British scientists have discovered two new genes associated with Alzheimer's disease, while French colleagues uncovered a third. The results, from the largest ever Alzheimer's genome-wide association study (GWAS) involving 16,000 individuals, are published in Nature Genetics. They are the first new genes found to be associated with the common form of Alzheimer's disease since 1993.
The Alzheimer's Research Trust spoke of "a leap forward for dementia research", the MRC's Sir Leszek Borysiewicz praised "a huge step towards achieving an earlier diagnosis of Alzheimer's", and the Welsh First Minister Rhodri Morgan hailed the Cardiff-led study as "a real feather in the cap of Welsh science".
The study was funded by the Wellcome Trust, Medical Research Council, Alzheimer's Research Trust and Welsh Assembly Government among others. The UK-led research involved scientists from universities in Cardiff, London, Cambridge, Nottingham, Southampton, Manchester, Oxford, Bristol and Belfast, who collaborated with Irish, German, Belgian, Greek and American institutions.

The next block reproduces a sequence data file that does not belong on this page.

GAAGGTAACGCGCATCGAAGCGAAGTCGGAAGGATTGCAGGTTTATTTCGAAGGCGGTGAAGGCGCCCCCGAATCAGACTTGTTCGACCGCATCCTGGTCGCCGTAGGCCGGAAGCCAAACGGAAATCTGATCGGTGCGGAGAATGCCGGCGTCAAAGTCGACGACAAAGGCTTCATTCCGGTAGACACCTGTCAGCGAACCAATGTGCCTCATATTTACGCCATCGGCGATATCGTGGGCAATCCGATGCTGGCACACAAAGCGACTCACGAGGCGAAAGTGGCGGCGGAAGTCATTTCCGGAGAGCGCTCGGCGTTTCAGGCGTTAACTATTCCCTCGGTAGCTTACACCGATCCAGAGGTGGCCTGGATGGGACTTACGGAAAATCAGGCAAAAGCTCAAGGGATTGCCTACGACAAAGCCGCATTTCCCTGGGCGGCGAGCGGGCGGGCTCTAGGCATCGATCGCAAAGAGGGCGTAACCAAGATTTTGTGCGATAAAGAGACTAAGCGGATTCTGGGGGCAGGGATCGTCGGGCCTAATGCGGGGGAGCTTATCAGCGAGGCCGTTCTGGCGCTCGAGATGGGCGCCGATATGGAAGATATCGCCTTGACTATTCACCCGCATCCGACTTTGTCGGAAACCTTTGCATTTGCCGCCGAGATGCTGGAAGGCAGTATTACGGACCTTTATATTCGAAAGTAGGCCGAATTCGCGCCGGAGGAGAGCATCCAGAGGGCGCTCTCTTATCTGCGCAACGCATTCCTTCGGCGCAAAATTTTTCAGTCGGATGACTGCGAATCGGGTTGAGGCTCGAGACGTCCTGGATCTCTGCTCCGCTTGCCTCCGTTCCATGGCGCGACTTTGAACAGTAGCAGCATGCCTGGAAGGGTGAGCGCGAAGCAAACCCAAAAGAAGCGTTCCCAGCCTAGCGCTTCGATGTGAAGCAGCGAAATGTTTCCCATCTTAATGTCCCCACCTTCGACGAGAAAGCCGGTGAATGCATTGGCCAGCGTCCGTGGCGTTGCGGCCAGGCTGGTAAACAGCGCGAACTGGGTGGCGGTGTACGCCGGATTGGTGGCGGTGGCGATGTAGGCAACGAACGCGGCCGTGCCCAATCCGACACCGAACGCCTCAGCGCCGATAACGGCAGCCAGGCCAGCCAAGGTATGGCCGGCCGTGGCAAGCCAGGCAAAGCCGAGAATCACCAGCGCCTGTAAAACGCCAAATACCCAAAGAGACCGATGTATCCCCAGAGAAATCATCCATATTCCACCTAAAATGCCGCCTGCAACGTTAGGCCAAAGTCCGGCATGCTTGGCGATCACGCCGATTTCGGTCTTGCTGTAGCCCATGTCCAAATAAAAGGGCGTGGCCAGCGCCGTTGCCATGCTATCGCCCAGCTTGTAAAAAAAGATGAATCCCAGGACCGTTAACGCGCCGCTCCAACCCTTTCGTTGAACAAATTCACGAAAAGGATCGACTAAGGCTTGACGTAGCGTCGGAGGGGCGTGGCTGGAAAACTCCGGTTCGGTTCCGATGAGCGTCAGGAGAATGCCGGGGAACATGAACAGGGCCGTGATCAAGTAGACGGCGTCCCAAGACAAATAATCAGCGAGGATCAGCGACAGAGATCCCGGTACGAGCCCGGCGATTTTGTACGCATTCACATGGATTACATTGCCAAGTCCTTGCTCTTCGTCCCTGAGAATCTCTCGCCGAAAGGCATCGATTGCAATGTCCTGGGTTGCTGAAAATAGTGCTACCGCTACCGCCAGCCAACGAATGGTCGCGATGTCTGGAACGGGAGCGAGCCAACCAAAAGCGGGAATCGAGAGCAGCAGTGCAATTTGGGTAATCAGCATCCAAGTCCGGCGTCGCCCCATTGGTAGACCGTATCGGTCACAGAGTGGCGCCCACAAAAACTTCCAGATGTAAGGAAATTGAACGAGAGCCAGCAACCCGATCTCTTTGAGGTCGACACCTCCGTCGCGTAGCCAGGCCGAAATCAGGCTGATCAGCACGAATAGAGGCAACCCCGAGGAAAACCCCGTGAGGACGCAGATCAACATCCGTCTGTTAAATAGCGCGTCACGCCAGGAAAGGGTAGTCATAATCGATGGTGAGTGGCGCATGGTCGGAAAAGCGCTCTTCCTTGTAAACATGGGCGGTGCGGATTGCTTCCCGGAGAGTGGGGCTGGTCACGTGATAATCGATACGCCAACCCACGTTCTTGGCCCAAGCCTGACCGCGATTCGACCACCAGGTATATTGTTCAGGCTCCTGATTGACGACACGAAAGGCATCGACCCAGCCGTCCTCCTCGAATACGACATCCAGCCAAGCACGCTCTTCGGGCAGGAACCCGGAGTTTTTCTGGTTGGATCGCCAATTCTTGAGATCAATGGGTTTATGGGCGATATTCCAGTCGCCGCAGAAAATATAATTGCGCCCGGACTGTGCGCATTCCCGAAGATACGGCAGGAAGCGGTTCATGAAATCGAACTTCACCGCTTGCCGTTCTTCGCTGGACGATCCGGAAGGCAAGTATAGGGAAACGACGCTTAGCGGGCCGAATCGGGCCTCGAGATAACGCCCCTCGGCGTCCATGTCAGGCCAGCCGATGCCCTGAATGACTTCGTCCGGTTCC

Previously only one gene, APOE4, had been associated with Alzheimer's disease. This study reveals two further genes, CLU and PICALM, are related to the disease. This is expected to provide scientists with a much clearer route to developing new treatments.
The paper's lead-author, Prof Julie Williams, Chief Scientific Adviser to the Alzheimer's Research Trust, said:
"Both CLU and PICALM highlight new pathways that lead to Alzheimer's disease. The CLU gene produces clusterin which normally acts to protect the brain in a variety of ways. Variation in this gene could remove this protection and contribute to Alzheimer's development. PICALM is important at synapses - connections between brain cells - and is involved in the transport of molecules into and inside of nerve cells, helping form memories and other brain functions. We know that the health of synapses is closely
|Contact: Andrew Scheuber|
Alzheimer's Research Trust